Friday, May 13, 2016

Early Experiments in Communism by Thomas Nixon Carver - 1920

Early Experiments in Communism by Thomas Nixon Carver - 1920

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The primitive Christian Church is frequently referred to as an example of communism. One or two passages in the Acts of the Apostles indicate that the first Christians, at least, maintained a communistic fund for the maintenance of impecunious members. For a short time they appear to have put practically all of their possessions into a common fund. It will also be noticed that they not only put their possessions into a common fund but they stopped working and remained together in one place, awaiting the second coming of the Lord. This makes it appear as though communism were not with them an ideal scheme of social organization, but merely a convenient arrangement by means of which they could live while preparing for the end of the world and their sudden translation to heaven. They soon went back to work and forgot their communism.

The Spartans. The Spartan commonwealth is likewise referred to as a communistic society. According to the account given in Plutarch's "Life of Lycurgus," there were many communistic features about the life of the Spartans. It appears to have been the communism of a military camp, however, for the Spartans themselves were only a small clan, or caste, ruling over a much larger population of subject people. In order that they might be strong in a military sense, and hold the masses of the people in subjection, they organized themselves very much as a military camp has always been organized. There was no communism whatever for the mass of the people. It extended only to the small aristocratic and ruling class called Spartans.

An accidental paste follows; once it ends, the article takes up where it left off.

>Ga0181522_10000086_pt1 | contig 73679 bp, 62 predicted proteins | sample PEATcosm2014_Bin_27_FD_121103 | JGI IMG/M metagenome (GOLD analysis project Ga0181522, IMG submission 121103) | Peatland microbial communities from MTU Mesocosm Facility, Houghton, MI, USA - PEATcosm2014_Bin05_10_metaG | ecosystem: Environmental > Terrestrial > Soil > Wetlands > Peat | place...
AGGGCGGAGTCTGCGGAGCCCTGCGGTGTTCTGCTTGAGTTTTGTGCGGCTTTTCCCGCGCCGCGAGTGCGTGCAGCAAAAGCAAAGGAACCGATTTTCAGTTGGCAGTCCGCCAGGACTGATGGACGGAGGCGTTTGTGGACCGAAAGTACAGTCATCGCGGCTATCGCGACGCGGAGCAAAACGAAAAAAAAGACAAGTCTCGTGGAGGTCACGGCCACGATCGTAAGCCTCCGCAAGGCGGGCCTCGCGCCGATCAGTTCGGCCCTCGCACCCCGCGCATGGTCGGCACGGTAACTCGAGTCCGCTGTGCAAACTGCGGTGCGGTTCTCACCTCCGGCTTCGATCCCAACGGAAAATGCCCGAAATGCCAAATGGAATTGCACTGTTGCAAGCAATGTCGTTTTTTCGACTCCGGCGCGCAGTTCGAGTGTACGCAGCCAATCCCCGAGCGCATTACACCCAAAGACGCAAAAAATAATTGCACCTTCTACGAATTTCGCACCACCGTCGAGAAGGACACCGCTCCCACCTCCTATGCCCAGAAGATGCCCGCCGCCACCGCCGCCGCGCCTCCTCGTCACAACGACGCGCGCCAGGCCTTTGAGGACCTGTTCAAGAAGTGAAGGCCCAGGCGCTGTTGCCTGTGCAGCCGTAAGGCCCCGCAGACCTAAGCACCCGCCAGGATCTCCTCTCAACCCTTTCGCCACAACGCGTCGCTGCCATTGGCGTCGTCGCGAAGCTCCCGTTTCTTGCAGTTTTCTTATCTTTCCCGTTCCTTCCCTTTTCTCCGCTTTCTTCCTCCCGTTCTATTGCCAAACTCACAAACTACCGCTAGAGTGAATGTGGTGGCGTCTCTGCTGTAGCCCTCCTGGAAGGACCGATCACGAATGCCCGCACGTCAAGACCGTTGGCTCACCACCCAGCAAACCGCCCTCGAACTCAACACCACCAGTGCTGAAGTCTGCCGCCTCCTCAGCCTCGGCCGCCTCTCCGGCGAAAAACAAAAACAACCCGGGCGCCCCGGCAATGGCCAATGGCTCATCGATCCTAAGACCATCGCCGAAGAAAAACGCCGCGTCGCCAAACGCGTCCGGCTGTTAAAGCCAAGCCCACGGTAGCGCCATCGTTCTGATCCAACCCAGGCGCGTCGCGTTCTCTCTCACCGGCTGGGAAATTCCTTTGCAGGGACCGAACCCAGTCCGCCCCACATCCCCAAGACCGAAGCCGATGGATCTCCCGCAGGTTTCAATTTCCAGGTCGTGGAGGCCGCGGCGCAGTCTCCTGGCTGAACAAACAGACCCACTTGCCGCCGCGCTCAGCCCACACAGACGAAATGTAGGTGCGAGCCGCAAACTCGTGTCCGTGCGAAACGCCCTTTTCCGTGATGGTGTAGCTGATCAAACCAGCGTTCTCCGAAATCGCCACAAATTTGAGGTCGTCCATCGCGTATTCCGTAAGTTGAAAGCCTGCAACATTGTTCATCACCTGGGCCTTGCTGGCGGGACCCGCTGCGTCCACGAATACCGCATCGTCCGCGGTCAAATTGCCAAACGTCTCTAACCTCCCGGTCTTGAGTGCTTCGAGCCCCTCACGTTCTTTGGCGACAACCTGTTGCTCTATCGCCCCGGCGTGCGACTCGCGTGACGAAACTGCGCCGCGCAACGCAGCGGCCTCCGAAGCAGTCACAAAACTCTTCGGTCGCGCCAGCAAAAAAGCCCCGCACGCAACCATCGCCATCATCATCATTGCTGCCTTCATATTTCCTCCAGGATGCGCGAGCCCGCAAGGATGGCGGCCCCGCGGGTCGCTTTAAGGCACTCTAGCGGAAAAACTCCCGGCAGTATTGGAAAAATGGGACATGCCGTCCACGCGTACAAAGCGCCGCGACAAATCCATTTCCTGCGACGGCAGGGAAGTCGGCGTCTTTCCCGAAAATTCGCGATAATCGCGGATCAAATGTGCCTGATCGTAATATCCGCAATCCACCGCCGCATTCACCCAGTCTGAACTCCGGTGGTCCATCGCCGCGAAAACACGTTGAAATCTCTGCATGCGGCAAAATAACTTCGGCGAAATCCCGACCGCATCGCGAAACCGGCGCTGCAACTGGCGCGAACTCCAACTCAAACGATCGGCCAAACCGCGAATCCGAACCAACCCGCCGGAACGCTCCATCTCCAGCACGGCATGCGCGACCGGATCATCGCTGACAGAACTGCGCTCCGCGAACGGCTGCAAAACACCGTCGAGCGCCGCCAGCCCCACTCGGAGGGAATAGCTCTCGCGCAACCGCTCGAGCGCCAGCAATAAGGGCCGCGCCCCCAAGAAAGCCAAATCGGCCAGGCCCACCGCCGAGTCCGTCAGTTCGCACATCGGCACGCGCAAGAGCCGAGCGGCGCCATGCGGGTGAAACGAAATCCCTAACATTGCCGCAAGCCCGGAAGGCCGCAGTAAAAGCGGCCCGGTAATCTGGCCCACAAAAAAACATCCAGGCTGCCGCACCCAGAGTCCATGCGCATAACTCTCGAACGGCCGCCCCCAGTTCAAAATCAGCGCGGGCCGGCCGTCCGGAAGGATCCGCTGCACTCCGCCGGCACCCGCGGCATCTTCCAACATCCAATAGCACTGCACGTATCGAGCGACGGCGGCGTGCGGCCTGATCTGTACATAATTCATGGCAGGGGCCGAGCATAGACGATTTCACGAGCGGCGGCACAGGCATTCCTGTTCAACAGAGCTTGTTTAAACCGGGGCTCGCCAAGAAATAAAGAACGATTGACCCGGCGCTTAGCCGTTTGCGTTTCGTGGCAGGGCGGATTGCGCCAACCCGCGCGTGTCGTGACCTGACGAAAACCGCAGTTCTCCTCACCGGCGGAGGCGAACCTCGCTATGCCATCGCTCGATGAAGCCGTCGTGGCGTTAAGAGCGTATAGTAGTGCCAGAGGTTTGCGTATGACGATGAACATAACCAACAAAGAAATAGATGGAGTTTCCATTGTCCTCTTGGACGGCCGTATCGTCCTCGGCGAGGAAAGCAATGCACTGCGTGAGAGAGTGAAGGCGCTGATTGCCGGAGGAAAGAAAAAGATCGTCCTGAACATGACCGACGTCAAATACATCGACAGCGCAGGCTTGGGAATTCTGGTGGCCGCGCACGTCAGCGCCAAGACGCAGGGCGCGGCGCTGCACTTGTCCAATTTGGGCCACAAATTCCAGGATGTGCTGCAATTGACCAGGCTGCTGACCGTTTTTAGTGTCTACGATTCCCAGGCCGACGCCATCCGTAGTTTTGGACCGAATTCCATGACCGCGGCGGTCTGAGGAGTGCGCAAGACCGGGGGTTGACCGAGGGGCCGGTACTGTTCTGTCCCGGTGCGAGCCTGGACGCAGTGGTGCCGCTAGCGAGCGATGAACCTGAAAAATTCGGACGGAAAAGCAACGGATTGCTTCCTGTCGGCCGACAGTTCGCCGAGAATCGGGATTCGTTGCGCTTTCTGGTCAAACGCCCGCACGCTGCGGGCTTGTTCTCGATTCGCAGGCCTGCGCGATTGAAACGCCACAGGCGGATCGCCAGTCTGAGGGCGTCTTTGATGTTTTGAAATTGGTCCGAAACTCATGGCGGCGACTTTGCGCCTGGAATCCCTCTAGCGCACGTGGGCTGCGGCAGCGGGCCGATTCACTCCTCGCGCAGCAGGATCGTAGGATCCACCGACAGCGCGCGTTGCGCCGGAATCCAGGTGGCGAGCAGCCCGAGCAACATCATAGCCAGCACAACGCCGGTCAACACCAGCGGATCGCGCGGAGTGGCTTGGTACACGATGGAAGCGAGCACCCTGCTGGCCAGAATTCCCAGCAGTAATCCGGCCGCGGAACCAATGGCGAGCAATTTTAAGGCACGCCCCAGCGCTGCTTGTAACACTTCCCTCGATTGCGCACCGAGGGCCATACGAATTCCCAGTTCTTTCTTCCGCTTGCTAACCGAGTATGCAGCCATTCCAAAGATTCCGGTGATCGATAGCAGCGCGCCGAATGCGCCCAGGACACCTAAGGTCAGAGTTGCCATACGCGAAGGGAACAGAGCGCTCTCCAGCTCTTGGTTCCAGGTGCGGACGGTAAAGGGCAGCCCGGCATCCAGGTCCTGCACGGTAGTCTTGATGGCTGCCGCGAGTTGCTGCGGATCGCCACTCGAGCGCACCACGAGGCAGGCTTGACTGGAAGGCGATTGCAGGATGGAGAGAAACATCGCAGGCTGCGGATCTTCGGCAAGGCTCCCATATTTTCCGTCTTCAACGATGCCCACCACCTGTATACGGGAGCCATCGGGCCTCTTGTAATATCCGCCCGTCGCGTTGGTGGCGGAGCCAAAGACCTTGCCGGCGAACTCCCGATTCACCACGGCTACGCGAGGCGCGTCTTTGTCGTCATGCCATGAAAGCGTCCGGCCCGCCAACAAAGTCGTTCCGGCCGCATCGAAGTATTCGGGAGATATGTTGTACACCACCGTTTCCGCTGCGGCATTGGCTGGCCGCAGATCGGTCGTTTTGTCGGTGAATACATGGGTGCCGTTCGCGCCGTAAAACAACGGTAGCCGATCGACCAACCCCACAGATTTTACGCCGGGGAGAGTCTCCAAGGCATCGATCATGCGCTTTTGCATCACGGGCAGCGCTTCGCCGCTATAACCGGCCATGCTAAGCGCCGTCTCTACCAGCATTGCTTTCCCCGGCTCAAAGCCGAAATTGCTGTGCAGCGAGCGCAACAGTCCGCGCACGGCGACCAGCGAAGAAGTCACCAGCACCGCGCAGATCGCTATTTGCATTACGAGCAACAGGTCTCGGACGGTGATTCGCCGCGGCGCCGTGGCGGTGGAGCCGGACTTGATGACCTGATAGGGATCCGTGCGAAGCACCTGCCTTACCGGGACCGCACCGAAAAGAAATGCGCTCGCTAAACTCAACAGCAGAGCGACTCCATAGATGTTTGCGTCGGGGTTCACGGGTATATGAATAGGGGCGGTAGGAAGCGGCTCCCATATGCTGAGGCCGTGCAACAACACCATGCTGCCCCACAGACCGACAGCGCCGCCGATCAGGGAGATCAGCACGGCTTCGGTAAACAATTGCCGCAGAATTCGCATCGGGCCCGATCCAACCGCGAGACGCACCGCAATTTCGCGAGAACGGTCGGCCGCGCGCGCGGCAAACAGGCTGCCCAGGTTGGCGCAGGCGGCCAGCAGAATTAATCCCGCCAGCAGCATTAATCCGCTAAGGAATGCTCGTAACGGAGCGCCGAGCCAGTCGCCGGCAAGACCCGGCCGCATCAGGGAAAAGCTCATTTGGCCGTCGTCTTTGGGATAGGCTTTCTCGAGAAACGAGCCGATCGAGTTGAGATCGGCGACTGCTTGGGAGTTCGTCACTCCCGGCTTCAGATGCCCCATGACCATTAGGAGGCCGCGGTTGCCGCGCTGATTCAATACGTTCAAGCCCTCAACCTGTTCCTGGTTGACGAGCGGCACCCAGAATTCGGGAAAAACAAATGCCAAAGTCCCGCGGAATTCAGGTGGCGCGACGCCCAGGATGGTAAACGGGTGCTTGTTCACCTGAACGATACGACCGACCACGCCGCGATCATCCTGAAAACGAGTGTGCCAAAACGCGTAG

The monasteries. Most of the monasteries of the Middle Ages were organized on a communistic basis. They also practiced celibacy, showing that they did not regard communism as the ideal basis of a continuing human society. The whole monastic life was organized for the purpose of promoting spirituality rather than for the purpose of reforming human society.